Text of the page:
Toyota Gives Customers the Seven-Year Itch

Robert Farago
by Robert Farago
toyota gives customers the seven year itch

The Wall Street Journal reports that Toyota's captive finance company is increasing the number of 84-month auto loans on its books. "These loans, which carry slightly higher rates than 72-month deals, have risen to represent 4% of all cars Toyota Financial Services lends money on." (This they call writing?) The Journal puts some numbers to that "slightly higher" aside (from 6.9% to 7.59% for 84-month loans, compared with 5.85% to 6.84% for 72-month financing) and ascribes the move to a general desire by automakers to avoid piling incentives on their new metal during the current sales slowdown. Although GM may face blowback for its "anyone with a pulse" zero percent financing deals, Toyota Financial Services is also on the hook for billions. An unnamed ToMoCo spokesmouth told the WSJ that her employer writes loans for about three-quarters of the cars financed at U.S. Toyota dealers, accounting for about 50 percent of total sales. She claimed the seven-year loans are given only to customers with top credit. Yes, well, is this the start of a trend? GMAC Financial Services says 84-month loans constitute a tiny portion of their car biz, and Ford Motor Co.'s credit arm says it "isn't aggressively offering them." "We don't like these loans," Ford Motor Credit Chief Executive Michael Bannister told the Journal. We shall see…

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  • Steven Lang Steven Lang on Feb 08, 2008

    "Car loan rates are among the lowest you can get, so if you have the cash to buy a car, don’t give it up all at once. Put it into a high-yield account of your choice, get the car loan, and make the payments out of said account. That way, you’ll actually be making money on the finance-rate difference between the bank account and the loan. Don’t throw away your liquid assets without thinking." Not good advice. Those rates can be adjusted downward quite dramatically. I've had a 30 day CD that paid as high as 5.5% last year scheduled to pay only 2.76% starting the 11th. Thankfully, the bank offers to beat any other rate for a similar term CD by .05% so it will be 3.9% for now. But most folks looking at semi-liquid investments will likely have trouble finding anything north of 4% in the times to come, and that's before taxes knocks down the return to a below-inflation rate. There is no reason why someone can't buy a perfectly good, conservatively driven, 7 year old car for $5000. Keep it for seven years (or more), sell it for $1500 and repeat. Tom & Ray Magliozzi from 'Caralk' fame have covered this issue in depth. The best car value in the market for long-term costs remains a seven to nine year old vehicle that has been maintained and driven well.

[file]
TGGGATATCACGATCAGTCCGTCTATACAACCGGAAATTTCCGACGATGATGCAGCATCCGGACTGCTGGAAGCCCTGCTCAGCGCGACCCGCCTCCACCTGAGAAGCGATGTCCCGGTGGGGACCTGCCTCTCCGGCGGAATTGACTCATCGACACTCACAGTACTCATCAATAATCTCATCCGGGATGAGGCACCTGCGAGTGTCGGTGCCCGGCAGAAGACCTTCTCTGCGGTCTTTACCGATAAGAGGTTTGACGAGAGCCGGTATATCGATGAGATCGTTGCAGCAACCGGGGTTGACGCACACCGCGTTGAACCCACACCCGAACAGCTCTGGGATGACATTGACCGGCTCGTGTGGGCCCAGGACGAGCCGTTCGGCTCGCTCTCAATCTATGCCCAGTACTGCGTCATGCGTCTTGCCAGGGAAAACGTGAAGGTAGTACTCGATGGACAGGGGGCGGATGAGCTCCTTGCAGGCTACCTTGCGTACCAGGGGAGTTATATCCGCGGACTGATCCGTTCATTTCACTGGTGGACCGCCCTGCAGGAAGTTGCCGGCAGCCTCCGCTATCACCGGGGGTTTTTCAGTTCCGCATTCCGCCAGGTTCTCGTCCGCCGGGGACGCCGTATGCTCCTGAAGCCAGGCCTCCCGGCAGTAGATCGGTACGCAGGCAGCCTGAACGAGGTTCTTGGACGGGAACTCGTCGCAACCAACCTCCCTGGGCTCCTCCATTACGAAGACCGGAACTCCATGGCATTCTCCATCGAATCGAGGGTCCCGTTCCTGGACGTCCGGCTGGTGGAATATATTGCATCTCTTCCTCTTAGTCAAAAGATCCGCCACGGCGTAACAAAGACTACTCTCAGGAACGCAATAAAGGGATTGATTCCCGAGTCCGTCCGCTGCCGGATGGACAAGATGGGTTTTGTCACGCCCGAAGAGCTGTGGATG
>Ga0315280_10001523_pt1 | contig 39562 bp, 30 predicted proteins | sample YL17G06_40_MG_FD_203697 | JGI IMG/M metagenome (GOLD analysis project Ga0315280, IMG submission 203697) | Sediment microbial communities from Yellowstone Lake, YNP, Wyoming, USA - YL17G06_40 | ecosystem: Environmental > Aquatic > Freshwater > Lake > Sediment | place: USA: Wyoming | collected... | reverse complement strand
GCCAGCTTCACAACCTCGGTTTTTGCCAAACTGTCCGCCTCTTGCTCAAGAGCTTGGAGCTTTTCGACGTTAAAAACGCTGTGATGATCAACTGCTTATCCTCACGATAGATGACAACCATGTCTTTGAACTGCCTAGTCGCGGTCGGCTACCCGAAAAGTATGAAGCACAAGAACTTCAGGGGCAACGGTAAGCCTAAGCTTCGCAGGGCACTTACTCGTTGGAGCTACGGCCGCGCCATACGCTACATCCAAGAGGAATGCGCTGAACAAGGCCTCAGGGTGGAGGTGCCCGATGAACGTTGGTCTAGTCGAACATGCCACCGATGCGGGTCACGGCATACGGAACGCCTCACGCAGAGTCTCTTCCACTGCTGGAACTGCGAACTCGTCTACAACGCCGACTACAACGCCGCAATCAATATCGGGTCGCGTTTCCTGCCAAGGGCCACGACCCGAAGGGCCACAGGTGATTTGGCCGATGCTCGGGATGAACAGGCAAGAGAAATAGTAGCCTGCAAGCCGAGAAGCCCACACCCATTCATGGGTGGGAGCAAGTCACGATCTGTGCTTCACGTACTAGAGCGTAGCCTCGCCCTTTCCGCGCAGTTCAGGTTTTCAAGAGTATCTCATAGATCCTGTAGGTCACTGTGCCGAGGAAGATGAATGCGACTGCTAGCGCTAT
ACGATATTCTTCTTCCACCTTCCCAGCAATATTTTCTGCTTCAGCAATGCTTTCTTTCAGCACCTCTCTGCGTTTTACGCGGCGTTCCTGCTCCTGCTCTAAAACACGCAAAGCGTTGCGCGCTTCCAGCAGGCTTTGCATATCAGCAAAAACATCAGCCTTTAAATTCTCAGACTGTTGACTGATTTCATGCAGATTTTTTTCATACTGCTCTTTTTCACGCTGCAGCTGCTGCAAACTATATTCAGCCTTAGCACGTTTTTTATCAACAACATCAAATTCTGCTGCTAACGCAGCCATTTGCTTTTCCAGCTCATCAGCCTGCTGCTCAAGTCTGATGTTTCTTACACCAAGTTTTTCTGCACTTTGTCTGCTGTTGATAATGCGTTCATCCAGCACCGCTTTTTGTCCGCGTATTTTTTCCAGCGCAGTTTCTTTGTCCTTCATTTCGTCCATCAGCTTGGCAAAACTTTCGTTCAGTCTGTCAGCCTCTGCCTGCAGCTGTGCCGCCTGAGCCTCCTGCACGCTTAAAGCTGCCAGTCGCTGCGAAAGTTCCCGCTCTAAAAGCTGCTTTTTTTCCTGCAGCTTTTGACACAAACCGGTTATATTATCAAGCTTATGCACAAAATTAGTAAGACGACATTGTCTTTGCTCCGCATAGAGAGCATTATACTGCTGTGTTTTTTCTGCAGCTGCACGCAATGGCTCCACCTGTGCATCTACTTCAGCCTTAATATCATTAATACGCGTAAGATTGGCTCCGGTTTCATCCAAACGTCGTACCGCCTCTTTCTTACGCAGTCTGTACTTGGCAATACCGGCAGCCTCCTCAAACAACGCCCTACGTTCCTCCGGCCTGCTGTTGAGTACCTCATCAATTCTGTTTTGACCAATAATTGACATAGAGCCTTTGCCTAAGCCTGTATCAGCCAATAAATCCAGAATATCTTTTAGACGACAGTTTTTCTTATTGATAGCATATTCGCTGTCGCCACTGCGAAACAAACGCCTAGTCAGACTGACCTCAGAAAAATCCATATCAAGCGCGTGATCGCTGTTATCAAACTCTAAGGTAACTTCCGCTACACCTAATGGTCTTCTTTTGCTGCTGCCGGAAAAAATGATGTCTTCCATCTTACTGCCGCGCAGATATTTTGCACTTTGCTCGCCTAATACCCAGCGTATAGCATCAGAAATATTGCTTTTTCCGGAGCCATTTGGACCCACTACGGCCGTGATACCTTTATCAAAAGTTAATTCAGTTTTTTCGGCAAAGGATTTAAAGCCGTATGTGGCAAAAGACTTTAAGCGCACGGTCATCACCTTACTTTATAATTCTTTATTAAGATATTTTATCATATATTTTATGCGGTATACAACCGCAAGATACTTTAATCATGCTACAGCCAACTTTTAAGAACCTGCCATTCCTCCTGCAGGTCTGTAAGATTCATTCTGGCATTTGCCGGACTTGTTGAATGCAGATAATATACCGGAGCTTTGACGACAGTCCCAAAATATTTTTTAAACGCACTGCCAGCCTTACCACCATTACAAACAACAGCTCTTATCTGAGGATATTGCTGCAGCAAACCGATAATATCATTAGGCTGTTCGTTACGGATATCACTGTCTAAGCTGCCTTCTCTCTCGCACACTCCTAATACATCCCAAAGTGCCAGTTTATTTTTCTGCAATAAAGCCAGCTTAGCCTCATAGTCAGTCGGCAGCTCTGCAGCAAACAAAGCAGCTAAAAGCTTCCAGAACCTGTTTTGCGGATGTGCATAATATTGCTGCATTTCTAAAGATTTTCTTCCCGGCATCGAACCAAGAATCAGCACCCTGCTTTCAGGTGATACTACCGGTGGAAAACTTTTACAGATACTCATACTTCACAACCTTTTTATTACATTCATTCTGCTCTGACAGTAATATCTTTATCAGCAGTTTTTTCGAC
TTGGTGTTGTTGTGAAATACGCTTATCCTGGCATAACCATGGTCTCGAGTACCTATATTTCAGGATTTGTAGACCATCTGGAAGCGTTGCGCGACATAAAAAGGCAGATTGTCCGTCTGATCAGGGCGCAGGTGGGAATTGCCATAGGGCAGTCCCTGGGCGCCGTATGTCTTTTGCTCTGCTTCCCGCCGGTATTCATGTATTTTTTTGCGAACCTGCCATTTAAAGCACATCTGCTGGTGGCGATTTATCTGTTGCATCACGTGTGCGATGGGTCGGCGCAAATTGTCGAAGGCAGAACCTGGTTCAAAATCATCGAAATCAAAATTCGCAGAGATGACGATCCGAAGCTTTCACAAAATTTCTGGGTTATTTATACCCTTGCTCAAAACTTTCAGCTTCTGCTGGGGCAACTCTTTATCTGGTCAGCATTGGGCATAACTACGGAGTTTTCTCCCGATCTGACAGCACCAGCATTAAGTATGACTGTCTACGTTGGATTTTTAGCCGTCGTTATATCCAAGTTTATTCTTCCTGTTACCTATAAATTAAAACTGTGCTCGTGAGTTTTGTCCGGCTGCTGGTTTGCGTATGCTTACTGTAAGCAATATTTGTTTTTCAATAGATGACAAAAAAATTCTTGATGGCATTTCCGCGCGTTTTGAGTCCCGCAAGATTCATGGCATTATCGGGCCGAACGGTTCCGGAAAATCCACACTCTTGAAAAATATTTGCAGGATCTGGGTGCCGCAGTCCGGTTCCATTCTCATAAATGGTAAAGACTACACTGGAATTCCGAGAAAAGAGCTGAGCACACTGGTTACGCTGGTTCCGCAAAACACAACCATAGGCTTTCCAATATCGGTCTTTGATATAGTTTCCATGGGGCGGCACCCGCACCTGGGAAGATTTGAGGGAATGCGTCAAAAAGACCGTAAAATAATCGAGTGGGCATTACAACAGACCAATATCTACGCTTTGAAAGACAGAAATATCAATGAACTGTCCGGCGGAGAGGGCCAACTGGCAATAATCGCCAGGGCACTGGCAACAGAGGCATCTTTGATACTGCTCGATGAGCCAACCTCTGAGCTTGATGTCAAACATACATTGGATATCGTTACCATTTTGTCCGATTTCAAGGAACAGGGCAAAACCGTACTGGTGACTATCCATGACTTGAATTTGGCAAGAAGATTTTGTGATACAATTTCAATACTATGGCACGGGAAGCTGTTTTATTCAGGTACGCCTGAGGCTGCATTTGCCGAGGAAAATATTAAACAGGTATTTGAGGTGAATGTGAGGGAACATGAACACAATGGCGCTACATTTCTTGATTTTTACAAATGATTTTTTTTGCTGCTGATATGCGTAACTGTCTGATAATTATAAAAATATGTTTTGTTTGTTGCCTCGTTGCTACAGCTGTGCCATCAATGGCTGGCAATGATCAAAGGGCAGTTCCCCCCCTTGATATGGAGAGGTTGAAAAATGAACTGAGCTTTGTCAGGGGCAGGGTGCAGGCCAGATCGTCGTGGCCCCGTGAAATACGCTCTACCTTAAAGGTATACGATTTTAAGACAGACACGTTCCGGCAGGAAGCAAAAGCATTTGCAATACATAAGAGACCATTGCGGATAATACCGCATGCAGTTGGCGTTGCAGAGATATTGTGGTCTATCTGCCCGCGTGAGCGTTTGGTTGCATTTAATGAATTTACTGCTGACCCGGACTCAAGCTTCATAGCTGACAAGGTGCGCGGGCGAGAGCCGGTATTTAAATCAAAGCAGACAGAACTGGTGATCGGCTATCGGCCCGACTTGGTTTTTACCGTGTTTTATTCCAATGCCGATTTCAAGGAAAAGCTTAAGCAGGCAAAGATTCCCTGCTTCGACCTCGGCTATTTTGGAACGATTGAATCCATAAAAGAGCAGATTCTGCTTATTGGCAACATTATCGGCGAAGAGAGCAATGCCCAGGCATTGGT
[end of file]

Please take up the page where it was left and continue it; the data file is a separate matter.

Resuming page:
• Kevin Kevin on Feb 09, 2008

    I'd assume that someone taking out either a 72- or an 84-month loan hasn't fully pondered the implications of their car getting totaled in a collision while they're still paying the loan. Last time that happened to me, I came out ahead $2000 -- 'cause I didn't have no 7-year loan.

  • Landcrusher Landcrusher on Feb 09, 2008

    PCH, You got the math right, thanks. AND, I made another bad assunption as well. Anyone know how many new cars are NOT financed?

  • Speedlaw Speedlaw on Feb 10, 2008

    OK, car weenies.... In the real world, where they don't know why the car begins to shake at 60k, payments are all. Really. An interest rate book is foreign to many car buyers. Not all, certainly, but a significant percentage of the market. You are not normal.